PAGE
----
How much life did she really take? All of the victims weren’t even living. They enjoyed nothing, experienced nothing and were going to die. The families at the time of death were relieved at the end of suffering . . . I know they had no right to play God . . . but when you decide how much of her life should be taken or lost to prison, shouldn’t it be equal to what was taken from their victims? (p. 485)

Although these were the words of a husband pleading for leniency for his wife, Cauffiel (1992) suggests this was “a view not uncommon in Grand Rapids, in Michigan, or in America, among those who became familiar with the coverage of the Alpine Manor murder case” (p. 485). This view contrasts sharply with the reality that most of the patients killed were not particularly debilitated and perpetrator Cathy Wood’s own statement that “we did it because it was fun” (quoted in Cauffiel, 1992, p. 254). Such rationalizations that trivialize serious crimes against people with disabilities can only be seen as denying their right to equal justice. Progress toward reducing risk of violence and abuse for people with disabilities quirks that equal protection of the law is applied to all members of society.

Elsewhere in the book it describes people who deliberately go into caregiving fields for the purpose of finding easy victims. So not only that. But this kind of serial killer is at least as common, probably more common, than the kind you hear about on the media, that popular culture is obsessed with. Some of them are suspected of killing hundreds of people. And yet the media doesn’t give a shit and neither does law enforcement. So you never hear of it.

And people are willing to excuse it on the grounds of caregiver stress, our purported lack of a life worth living, the idea of mercy killing, and all kinds of other bullshit. Even when the description of our impairments doesn’t match our actual ones, which happens pretty much any time anyone kills us for any reason. And even when the killers specifically state they did it for fun. Which happens far more often than you’d think. I remember one account of a woman who killed patients in a hospital or nursing home so that their names spelled out words. Of course even when caregivers are burned out, even when they believe they’re acting in our best interests, even when our purported abilities seem to match our real ones — that still excuses nothing. But it’s amazing how much the public want desperately for those things to be true even when they clearly aren’t.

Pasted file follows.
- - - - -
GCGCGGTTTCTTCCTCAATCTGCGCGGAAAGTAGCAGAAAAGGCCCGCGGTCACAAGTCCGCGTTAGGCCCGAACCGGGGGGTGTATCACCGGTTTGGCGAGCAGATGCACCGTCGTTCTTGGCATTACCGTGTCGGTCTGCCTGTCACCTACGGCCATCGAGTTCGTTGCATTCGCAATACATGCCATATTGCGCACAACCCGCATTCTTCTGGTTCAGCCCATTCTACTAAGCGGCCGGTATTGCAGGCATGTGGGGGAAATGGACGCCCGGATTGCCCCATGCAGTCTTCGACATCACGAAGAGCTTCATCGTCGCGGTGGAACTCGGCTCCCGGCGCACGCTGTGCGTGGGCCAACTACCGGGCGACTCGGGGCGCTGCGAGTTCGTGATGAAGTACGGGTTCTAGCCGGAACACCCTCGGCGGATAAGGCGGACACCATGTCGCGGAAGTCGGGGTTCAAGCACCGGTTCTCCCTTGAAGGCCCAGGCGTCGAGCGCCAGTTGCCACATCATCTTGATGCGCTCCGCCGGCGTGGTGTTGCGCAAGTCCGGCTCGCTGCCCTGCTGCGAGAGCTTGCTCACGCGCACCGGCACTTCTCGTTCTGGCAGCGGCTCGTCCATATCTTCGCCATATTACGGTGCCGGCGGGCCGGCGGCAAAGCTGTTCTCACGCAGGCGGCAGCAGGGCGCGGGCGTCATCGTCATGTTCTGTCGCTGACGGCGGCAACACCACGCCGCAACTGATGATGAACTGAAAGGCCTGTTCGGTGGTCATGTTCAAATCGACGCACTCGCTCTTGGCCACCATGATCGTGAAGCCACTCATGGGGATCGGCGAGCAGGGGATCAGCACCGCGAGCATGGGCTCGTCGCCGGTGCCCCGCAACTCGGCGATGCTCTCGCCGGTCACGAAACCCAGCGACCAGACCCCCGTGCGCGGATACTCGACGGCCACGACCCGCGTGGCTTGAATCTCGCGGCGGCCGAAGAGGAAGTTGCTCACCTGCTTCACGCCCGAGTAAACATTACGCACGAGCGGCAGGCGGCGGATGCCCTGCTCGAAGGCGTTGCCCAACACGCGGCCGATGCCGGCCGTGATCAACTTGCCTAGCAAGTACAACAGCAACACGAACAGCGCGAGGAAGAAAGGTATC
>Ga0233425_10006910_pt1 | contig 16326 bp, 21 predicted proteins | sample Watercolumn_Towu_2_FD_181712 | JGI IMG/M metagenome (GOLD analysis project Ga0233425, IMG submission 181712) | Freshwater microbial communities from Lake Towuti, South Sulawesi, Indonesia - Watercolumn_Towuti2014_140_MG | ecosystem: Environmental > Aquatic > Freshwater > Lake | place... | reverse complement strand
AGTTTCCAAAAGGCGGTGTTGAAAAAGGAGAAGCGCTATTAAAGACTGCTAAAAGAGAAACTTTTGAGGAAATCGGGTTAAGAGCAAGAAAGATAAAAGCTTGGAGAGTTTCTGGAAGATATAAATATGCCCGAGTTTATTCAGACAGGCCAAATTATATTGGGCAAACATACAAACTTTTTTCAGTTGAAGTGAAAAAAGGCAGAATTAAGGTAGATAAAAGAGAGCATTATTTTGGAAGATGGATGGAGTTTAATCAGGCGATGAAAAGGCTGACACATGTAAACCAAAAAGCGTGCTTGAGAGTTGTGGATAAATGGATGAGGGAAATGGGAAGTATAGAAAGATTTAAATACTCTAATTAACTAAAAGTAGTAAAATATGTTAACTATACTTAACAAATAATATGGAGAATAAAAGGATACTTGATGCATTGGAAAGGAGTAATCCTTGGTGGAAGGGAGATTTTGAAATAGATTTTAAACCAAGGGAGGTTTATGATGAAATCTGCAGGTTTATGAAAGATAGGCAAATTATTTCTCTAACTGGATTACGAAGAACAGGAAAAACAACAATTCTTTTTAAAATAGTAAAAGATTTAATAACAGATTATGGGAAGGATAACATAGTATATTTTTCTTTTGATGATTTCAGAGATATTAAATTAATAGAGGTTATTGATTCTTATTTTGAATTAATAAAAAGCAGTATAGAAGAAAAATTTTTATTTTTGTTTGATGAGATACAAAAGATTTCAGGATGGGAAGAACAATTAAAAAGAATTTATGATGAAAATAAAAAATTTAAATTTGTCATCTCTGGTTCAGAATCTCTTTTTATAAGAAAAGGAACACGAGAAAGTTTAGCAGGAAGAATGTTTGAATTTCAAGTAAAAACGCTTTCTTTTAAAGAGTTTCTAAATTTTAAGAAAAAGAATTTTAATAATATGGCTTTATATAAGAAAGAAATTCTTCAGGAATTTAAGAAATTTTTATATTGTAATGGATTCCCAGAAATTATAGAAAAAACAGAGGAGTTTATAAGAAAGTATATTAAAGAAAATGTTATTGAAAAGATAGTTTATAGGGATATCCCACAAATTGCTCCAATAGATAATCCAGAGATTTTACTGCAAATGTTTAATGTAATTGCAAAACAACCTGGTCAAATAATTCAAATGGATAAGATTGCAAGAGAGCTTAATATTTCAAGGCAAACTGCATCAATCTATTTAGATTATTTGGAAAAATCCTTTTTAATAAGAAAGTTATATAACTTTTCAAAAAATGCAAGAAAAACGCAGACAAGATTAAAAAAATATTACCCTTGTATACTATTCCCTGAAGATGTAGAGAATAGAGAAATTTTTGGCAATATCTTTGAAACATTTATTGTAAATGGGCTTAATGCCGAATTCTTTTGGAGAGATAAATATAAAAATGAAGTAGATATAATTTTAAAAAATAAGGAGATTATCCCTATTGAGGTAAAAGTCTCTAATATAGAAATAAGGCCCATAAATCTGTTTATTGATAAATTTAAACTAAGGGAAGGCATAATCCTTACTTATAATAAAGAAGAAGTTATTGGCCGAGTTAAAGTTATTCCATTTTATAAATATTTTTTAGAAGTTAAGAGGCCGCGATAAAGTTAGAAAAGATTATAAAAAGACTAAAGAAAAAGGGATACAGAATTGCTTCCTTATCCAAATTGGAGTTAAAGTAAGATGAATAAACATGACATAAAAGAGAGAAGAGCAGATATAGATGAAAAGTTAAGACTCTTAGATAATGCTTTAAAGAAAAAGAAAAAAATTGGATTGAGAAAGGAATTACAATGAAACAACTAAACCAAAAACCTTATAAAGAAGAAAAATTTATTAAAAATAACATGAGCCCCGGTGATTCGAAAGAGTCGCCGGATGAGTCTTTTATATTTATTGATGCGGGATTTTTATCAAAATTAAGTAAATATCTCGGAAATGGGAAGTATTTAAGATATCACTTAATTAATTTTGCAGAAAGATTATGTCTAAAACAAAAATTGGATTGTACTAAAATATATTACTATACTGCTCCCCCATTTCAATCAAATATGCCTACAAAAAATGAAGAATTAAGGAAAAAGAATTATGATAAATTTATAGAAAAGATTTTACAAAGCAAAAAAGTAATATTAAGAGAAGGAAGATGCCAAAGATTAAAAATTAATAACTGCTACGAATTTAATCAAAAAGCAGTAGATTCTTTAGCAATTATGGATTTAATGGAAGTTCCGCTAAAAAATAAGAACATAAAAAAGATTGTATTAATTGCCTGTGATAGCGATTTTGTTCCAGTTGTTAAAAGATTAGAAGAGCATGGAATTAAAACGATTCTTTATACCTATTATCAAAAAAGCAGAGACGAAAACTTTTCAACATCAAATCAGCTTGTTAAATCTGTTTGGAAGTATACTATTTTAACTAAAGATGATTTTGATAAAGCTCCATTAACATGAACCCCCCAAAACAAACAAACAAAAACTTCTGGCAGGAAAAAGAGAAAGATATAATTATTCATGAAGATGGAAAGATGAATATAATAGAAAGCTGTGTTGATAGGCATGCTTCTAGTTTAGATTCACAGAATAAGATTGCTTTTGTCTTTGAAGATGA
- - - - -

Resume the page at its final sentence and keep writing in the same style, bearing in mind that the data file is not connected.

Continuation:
You do hear of some people like this though, just hidden in various ways under other guises. Many famous figures in the right to die movement were either murderers/serial killers or wannabe murderers/serial killers, people who clearly got off on death, rather than people who had any ethical interest in the subject. And you can bet there’s more hiding in plain sight that we don’t know about. I know someone who is almost certain his significant other, active in that movement and obsessed with serial killers, has killed people in their job as a nurse. But lacking evidence he can’t do anything about it.